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Percussion Class in San Agustín

by Teresa García Alcaraz

San Agustín Radio, also known as Radio Perola, is a community station where people meet, listen, cry, learn, share jokes and hold discussions. It is a second home for many residents of San Agustín, one of the oldest neighborhoods in Caracas, Venezuela.

Chipi, one of the cofounders of Radio Perola in San Agustín. Source: Teresa García Alcaraz

Radio Perola was founded 12 years ago by Milagros "La Negra" and Jimmy "Chipi" Fariñas in a small building on a boulevard in San Agustín. The founders do not pay rent, so they can be considered squatters. Their dream is the good of their community.

The boulevard where Radio Perola is located. Source: Fernando Campos

The station occupies approximately 20 square meters, with only a plastic table, a few other pieces of donated furniture, a television, a microphone, a receiver and a few speakers. Next to the building there is a square bordered by a school and a Catholic church. Neighbors sit outside and listen to Radio Perola through speakers placed along the boulevard — the only place where the station has coverage.

Radio Perola's broadcasting equipment. Source: Teresa García Alcaraz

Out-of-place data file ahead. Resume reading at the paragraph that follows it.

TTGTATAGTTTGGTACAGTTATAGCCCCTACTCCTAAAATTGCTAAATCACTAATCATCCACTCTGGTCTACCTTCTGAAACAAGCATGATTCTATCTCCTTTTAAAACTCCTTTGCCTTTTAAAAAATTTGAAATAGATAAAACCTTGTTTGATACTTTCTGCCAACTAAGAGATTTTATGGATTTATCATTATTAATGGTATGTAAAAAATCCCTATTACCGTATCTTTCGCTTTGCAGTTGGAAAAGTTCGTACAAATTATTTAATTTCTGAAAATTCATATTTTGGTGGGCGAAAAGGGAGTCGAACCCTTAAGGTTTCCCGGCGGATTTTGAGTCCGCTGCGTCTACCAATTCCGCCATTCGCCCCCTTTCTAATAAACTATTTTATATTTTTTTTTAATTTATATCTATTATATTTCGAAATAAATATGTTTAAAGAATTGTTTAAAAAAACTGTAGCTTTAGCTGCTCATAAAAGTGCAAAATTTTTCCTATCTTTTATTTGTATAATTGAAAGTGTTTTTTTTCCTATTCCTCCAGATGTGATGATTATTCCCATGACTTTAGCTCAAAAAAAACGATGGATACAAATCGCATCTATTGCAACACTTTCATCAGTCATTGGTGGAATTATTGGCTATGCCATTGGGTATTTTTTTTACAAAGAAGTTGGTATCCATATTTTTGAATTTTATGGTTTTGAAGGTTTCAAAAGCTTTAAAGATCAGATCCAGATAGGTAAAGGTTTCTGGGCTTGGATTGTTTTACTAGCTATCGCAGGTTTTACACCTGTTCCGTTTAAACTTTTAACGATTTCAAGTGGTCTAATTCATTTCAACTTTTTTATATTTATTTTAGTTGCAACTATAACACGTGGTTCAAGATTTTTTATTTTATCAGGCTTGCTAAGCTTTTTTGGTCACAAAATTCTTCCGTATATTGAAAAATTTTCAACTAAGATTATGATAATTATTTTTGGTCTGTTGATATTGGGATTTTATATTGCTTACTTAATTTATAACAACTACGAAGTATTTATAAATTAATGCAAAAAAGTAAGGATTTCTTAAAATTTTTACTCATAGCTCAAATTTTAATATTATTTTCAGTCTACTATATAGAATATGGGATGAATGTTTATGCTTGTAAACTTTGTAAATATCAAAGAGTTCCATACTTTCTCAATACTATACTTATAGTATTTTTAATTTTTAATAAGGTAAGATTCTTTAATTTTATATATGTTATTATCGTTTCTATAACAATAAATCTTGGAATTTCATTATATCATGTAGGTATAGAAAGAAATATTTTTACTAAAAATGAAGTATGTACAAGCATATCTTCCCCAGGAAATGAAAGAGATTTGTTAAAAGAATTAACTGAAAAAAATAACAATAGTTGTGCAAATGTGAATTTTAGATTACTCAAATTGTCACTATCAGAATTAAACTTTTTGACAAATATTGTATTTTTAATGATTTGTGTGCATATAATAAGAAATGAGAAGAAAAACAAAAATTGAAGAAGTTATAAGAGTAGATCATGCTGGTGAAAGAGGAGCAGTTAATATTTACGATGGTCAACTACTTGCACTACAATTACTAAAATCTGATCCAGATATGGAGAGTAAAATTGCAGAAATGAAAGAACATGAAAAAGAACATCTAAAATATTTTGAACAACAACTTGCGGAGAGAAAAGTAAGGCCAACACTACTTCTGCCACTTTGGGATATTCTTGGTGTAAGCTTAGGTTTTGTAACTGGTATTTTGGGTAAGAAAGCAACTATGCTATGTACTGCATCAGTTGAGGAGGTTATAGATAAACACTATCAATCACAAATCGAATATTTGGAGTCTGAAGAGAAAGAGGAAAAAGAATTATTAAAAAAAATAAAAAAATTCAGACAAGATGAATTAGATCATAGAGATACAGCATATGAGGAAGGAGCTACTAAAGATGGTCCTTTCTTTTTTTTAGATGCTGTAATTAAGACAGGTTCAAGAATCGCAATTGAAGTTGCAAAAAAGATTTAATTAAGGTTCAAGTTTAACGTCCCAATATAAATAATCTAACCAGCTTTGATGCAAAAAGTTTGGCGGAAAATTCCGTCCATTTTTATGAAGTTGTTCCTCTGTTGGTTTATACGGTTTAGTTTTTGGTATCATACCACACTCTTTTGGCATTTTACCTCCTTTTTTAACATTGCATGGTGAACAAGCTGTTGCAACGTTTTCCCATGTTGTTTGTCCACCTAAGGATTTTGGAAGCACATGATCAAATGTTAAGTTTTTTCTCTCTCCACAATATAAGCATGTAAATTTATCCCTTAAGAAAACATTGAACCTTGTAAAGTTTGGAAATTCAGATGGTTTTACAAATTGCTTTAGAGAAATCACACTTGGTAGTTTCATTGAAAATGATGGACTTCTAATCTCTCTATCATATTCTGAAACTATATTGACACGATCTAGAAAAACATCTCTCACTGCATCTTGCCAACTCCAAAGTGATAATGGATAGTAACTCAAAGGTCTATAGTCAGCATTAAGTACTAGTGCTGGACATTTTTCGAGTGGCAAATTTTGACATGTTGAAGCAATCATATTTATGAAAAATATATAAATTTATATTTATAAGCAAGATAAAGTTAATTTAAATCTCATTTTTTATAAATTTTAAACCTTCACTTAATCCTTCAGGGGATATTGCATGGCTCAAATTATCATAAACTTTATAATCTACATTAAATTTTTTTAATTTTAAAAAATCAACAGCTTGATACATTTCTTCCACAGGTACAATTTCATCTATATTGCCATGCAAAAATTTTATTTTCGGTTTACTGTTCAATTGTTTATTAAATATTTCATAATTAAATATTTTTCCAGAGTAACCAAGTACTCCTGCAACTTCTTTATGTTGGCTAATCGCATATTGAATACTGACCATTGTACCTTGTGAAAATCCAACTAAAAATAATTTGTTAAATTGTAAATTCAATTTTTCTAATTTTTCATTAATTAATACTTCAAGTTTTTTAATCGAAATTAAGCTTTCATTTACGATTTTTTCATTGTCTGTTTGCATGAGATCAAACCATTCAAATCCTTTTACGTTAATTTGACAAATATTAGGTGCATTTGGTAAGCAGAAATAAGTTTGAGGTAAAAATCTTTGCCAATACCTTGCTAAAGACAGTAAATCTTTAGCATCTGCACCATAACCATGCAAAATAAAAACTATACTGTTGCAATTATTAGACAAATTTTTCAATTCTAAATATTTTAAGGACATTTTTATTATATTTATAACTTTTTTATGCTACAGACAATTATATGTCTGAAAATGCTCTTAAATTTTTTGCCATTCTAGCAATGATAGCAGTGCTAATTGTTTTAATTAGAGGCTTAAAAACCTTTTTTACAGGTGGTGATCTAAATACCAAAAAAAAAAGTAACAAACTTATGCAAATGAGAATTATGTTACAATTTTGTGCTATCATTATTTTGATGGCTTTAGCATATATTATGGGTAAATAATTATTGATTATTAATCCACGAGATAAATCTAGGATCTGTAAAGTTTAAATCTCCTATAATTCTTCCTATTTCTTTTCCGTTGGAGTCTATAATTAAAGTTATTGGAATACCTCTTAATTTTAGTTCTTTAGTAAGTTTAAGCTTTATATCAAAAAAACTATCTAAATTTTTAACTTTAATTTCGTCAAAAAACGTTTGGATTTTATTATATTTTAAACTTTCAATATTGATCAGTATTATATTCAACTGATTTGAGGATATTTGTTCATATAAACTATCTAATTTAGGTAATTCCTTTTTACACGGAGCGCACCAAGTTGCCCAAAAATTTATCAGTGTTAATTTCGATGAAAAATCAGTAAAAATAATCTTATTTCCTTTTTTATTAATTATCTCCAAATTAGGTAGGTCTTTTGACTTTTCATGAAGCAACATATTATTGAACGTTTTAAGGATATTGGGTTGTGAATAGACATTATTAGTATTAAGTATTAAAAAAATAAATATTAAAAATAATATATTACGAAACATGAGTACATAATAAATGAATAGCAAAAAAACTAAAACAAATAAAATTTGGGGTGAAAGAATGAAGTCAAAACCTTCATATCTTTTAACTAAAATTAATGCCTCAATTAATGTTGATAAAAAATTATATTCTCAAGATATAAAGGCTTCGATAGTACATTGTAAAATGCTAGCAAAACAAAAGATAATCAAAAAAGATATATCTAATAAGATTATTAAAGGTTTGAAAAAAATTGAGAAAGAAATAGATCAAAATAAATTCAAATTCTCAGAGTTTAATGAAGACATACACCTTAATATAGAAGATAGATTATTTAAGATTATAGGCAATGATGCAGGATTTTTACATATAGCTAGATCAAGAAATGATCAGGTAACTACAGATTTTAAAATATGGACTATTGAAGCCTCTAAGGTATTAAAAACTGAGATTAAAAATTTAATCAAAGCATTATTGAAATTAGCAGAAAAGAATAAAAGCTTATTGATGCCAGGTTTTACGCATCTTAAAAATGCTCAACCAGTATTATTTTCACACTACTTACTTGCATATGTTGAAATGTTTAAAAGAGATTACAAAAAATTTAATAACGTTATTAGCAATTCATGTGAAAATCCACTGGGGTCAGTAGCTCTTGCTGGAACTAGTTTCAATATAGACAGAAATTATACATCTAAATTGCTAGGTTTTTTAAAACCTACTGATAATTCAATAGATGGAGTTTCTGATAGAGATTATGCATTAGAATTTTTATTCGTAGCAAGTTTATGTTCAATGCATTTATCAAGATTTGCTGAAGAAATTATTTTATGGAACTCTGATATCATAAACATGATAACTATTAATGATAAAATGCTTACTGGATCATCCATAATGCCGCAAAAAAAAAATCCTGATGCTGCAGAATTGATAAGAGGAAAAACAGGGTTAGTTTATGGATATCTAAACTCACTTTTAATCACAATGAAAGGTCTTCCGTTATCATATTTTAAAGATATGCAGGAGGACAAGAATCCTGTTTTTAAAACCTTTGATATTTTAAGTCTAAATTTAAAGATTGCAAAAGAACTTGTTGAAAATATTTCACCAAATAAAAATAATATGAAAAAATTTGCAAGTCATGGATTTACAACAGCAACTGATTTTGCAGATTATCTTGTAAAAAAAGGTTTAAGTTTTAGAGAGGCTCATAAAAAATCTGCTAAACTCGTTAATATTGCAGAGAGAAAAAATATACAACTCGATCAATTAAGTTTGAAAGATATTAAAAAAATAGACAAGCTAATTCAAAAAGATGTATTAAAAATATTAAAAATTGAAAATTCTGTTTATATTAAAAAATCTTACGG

Chipi recently invited percussionist Gerardo Rosales to give a public workshop and concert aimed at bringing people together to resist violence in the community. The idea was well received, and people of all ages gathered in the boulevard on the day of the event.

A workshop with Gerardo Rosales on the boulevard. Source: Fernando Campos

Rosales taught children how to play songs by Tito Puente and Manny Oquendo, two legends of Salsa and Latin Jazz. He told them about his childhood dream of becoming a musician, which inspired him to take lessons in conga, timbales and bongos. "If you have a dream, go for it!" he proclaimed. "You have to study hard. If you do, your dreams can come true." He mentioned a local school led by Pedrito García, son of a legendary Cuban conga player who lived in San Agustín.

Initiatives like this deserve recognition. People like La Negra and Chipi — who put their time and effort into community radio without receiving any income — need to be rewarded. Their dream came true, at least for a day, as violence on the boulevard gave way to live music.

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